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Fantasy Flight Games - Jeux de Cartes Aventures Citadels - Langue: anglais
- English language edition of Ohne Furcht und Adel; includes Dark City expansion
- Age range: 10 and up / Number of players: 2 to 7 / Play time: 20 to 60 minutes
- Manufacturer: Fantasy Flight Games
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PLEASE NOTE: This game is in English and may not contain a translation into your language. NOTE: This edition of Citadels comes with the materials available in the Dark City expansion. Citadels is the award winning game by Bruno Faidutti in which players are attempting to complete their city first. Each turn players choose a secret role from eight choices: bishop thief king etc. Each role has a special ability and allows the player to attempt a different strategy. Players must always beware of the deadly assassin however and players must constantly seek to double guess their opponents. Each city is made up of different districts some of which also provide special abilities to the players. When combined the game is an interesting bluffing and tactical game. This card game provides a ton of enjoyment and can handle up to seven players!
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Meilleurs commentaires des clients
Tactic and bluff are keys.
Not a party game however. This is a rather quiet game where you need focus.
Je le recommande pour plus de 5 joueurs.
Commentaires client les plus utiles sur Amazon.com (beta)
Citadels is one of the first games I tried since my new craze started. It absolutely amazed me due to the unique and simple, yet surprisingly deep, game play. The goal in Citadels is to get the most points. Points are chiefly earned by building districts (represented by cards) with gold (sturdy plastic tokens). Once one player builds their 8th district and the current round is completed, everybody scores their points to find the winner. Here's how the game actually works. Players choose a role to play each round (there are 8 roles in all, unless you play with the included expansion cards that include 9). You choose your role secretly, and only reveal your choice when it is your turn. Turn order is decided by the role you choose. For example, the Assassin always goes first, and the Warlord always goes last. One role card is randomly dealt face down at the beginning of every round so that the second player to choose a role doesn't know what the first player chose.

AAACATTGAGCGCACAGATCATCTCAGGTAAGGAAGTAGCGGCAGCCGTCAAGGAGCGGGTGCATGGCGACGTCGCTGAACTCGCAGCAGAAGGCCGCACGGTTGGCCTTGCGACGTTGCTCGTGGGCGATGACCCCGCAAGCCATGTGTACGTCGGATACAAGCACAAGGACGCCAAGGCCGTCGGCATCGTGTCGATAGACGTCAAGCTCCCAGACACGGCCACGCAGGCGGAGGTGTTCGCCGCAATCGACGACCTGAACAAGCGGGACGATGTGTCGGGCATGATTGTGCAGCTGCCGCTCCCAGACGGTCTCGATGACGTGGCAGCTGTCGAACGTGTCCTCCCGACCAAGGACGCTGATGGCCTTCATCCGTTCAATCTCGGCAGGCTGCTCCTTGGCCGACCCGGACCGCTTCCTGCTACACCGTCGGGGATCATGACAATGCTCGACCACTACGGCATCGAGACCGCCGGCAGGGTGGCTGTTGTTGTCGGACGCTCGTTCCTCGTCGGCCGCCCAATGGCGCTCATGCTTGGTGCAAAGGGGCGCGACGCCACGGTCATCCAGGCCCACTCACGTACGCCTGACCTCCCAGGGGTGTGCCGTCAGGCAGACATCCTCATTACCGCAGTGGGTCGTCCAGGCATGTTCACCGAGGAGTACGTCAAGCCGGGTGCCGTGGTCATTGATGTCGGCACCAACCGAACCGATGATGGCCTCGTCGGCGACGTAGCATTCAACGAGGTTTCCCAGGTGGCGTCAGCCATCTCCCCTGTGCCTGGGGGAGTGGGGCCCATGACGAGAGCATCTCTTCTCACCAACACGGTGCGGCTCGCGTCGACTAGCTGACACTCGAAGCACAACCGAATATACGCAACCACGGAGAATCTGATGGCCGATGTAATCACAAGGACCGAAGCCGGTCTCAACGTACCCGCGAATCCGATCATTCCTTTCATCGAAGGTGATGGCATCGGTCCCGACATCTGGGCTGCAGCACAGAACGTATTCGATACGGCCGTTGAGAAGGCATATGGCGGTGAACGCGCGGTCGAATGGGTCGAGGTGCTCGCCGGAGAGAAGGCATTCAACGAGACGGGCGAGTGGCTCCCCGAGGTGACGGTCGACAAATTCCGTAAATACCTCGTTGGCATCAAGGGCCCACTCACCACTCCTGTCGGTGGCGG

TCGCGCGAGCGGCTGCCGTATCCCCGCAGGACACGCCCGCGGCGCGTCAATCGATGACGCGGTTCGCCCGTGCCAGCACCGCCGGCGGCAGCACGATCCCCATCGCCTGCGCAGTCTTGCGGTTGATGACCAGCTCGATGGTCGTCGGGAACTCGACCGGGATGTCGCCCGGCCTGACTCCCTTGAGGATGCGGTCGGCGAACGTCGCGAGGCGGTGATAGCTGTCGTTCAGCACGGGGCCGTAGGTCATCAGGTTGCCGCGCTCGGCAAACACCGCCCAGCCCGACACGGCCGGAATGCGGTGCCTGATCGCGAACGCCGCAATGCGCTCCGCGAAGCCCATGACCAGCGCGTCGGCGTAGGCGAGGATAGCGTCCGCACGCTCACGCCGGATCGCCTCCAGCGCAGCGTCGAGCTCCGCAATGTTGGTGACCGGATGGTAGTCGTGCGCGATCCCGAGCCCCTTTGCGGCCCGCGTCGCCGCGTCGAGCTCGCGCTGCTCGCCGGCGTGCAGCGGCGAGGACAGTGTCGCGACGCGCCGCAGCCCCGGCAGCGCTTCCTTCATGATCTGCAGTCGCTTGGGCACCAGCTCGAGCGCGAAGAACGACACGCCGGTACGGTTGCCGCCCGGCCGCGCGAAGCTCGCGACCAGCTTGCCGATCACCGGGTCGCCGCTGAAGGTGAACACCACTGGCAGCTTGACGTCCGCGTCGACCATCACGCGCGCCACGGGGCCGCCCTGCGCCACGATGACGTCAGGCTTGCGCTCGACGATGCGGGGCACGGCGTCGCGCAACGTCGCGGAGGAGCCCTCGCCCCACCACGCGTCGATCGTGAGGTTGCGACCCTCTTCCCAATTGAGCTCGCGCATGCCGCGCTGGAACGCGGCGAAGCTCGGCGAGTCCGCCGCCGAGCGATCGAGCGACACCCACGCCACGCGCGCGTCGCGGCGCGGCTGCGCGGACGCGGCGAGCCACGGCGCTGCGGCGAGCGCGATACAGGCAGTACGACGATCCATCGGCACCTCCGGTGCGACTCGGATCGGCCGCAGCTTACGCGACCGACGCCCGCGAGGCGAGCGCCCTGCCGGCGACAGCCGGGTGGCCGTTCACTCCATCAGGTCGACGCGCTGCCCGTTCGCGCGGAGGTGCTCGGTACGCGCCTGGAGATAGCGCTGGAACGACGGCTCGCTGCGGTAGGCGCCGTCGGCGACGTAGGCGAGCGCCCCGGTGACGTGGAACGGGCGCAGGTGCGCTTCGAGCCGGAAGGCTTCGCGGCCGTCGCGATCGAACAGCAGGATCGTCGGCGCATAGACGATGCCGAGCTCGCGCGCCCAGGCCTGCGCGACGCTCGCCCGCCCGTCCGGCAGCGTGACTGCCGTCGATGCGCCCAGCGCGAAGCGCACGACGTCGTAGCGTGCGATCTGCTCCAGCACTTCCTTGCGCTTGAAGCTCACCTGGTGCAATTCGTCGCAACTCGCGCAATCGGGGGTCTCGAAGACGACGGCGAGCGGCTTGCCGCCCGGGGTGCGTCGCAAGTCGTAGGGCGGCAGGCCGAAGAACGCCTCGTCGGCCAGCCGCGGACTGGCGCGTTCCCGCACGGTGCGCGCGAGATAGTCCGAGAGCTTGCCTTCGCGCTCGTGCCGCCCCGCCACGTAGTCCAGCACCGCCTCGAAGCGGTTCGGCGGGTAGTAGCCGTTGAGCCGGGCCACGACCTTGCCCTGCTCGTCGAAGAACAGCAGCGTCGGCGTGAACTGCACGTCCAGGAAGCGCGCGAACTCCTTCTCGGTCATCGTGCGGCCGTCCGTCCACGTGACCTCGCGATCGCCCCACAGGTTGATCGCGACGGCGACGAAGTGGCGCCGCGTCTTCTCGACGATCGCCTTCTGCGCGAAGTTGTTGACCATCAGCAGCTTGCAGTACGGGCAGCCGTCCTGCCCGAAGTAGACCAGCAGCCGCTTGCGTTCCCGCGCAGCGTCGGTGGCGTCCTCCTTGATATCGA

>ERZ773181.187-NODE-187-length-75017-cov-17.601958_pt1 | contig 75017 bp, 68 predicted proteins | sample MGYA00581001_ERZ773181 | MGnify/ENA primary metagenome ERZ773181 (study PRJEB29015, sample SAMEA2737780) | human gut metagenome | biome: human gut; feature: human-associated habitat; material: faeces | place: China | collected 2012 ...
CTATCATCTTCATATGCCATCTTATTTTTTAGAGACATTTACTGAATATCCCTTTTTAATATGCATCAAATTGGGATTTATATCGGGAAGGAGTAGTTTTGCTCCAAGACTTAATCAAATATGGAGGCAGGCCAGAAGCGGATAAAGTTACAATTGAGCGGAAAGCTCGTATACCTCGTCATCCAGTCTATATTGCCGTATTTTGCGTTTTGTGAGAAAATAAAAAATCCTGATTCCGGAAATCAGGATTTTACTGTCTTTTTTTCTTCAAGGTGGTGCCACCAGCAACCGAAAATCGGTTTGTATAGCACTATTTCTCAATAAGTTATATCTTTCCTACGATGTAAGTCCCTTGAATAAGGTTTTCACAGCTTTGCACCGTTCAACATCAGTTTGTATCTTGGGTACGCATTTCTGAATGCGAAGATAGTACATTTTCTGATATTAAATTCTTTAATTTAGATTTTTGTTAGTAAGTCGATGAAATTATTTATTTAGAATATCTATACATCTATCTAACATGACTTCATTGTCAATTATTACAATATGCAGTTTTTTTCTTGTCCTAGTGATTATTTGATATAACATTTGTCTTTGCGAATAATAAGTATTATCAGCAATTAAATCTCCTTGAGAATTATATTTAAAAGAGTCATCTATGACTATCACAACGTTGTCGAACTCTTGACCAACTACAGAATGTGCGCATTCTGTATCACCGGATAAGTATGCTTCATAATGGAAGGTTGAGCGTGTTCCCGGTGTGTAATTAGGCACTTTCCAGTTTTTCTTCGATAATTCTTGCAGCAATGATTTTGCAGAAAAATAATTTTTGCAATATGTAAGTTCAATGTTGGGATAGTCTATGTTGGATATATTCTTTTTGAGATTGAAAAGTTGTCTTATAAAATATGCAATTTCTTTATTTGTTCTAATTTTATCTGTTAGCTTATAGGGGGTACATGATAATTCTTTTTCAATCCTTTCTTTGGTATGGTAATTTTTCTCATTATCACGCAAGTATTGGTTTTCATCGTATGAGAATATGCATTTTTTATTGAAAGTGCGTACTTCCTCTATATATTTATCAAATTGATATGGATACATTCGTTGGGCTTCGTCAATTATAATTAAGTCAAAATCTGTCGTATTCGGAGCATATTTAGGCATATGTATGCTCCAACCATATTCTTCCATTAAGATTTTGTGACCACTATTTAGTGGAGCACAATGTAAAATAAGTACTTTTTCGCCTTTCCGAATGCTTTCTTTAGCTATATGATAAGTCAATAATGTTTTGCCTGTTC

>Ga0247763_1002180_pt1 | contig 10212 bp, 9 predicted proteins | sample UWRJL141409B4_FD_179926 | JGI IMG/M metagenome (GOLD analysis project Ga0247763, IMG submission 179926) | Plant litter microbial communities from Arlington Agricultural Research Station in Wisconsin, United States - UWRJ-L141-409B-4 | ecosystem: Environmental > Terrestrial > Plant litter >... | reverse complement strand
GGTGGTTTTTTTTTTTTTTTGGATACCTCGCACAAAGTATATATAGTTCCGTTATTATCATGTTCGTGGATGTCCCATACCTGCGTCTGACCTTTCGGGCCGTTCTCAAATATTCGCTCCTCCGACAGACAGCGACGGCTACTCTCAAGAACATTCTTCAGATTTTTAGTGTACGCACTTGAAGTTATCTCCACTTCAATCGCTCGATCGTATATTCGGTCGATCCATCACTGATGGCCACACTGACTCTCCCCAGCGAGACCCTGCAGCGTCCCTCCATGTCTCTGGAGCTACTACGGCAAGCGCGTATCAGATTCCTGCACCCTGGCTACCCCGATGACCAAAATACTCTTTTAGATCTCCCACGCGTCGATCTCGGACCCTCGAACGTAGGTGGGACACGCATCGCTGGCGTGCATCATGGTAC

The key to Citadels is choosing your roles wisely. Each character has their own unique skill that will help them in the game (e.g. The Assassin can attempt to murder other players, the Warlord can demolish other players' built districts, and the Merchant acquires extra gold). After everybody takes a turn, the current round is over and everybody chooses roles again. Therefore you will be able to use different characters throughout the game. Bluffing and using reverse psychology is one of the most important skills in this game. It's often better to pass on the character that you really want to use in a given turn. Why? Because if you consistently choose the optimum character for your current situation the Assassin is sure to assassinate that character. For example, if it would particularly benefit you to choose the Architect (one of the most commonly assassinated characters in my experience) then the player who chooses the Assassin could say "I choose to assassinate the Architect" in the hopes of making you lose your turn. However, if you anticipate this, you might choose a far less useful character to avoid being the target. The psychological mind play that goes on in this game makes for some hilarious moments. I've accidentally killed players that were losing handily just because I guessed wrong!
Another strategy is to simply pick a character that you know would help another player just to keep them from gaining a huge advantage. The strategies in Citadels are what really excite me about this game. Strategy plays a larger part in this game than luck, which is a huge plus. Making sacrifices, taking chances, bluffing, and using reverse psychology are the name of the game in Citadels. If you don't like being killed or stolen from, you probably won't like this game. But if you enjoy choosing secret roles and playing mind tricks, I highly recommend Citadels.
One caveat about this game is that it is often crippled by the common problem of most strategy games where a person can spend a long amount of time thinking what to do on their turn, thus slowing down the entire game (can turn a 30-60 minute game into 2+ hours). We've taken to instituting a turn timer in some games (60 seconds to make your turn), and found that this helps speed things along, but it detracts a bit from the overall experience.